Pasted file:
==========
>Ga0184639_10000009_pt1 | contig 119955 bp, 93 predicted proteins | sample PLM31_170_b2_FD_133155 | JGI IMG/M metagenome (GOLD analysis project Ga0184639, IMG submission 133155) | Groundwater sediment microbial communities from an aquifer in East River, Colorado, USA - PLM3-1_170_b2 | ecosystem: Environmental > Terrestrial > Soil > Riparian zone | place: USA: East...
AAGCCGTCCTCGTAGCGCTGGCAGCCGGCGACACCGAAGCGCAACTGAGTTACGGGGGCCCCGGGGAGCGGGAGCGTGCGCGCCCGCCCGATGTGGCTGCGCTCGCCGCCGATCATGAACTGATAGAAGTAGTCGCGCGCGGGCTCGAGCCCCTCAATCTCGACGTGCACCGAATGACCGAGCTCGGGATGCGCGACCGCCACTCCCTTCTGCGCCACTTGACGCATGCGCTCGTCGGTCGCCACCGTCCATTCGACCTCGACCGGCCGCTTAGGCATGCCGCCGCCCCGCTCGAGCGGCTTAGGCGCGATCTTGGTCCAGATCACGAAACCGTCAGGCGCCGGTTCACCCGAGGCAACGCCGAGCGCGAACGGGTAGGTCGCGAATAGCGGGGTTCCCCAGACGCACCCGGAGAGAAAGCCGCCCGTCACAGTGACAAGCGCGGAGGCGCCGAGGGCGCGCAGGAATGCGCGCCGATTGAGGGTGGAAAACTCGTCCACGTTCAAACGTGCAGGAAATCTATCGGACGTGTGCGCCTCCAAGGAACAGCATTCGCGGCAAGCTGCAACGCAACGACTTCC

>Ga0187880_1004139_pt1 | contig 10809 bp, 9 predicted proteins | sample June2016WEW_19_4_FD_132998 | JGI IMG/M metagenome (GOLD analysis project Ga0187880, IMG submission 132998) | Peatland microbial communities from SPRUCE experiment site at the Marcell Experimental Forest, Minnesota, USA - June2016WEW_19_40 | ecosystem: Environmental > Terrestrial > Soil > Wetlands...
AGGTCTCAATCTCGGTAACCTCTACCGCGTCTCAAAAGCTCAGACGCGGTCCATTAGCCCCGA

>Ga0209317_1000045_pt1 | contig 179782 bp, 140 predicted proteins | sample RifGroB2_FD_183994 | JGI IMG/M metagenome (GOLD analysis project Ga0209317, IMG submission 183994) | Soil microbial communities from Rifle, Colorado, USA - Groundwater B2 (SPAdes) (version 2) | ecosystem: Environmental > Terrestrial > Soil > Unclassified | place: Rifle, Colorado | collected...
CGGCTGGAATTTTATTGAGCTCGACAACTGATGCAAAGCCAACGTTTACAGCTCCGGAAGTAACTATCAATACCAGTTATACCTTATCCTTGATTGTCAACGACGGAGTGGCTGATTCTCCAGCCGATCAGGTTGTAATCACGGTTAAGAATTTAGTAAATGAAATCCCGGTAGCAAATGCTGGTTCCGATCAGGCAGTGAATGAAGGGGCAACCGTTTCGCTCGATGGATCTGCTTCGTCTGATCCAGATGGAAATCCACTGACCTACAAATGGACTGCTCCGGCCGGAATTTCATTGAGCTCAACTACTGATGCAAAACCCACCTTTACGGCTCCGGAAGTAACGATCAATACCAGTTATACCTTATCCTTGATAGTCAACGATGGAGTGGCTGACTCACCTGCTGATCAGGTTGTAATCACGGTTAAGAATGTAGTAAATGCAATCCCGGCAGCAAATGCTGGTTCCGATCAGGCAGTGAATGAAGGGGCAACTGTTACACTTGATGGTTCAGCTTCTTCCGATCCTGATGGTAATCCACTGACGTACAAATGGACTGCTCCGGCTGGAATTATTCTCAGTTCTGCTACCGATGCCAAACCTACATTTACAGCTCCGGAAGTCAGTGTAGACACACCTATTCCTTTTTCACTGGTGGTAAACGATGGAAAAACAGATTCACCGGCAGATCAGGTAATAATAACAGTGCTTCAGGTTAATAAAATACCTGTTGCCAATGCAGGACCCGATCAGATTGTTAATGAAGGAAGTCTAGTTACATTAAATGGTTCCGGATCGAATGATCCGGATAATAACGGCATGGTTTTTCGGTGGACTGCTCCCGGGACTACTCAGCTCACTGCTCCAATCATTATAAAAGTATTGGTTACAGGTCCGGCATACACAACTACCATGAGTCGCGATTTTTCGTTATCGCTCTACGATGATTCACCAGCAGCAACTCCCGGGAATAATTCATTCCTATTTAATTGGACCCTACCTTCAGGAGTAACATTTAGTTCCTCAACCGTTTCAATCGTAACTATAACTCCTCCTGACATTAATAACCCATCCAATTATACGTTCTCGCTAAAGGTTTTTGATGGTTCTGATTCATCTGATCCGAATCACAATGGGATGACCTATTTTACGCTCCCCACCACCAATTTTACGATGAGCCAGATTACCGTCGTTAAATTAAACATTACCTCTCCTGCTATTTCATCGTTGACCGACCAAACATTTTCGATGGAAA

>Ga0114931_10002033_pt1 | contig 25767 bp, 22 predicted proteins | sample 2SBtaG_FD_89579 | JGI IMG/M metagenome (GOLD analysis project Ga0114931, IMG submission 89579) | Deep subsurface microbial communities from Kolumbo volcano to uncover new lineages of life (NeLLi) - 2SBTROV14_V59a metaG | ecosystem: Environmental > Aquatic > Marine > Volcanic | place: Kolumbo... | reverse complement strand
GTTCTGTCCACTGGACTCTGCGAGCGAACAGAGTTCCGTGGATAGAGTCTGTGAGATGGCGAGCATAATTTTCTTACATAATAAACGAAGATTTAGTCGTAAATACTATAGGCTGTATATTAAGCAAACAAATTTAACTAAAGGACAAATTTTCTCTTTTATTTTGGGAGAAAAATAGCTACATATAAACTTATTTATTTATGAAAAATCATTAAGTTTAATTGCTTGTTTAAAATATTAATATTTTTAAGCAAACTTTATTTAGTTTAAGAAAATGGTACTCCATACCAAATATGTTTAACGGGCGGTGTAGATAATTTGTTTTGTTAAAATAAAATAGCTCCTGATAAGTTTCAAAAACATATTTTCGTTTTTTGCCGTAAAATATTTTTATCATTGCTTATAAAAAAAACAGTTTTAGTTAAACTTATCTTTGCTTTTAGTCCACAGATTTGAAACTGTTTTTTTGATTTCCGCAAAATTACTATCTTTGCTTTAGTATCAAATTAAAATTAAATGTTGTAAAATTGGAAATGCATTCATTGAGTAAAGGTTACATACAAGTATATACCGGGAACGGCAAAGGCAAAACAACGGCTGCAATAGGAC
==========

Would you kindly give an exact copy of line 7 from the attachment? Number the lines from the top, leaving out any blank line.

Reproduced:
>Ga0114931_10002033_pt1 | contig 25767 bp, 22 predicted proteins | sample 2SBtaG_FD_89579 | JGI IMG/M metagenome (GOLD analysis project Ga0114931, IMG submission 89579) | Deep subsurface microbial communities from Kolumbo volcano to uncover new lineages of life (NeLLi) - 2SBTROV14_V59a metaG | ecosystem: Environmental > Aquatic > Marine > Volcanic | place: Kolumbo... | reverse complement strand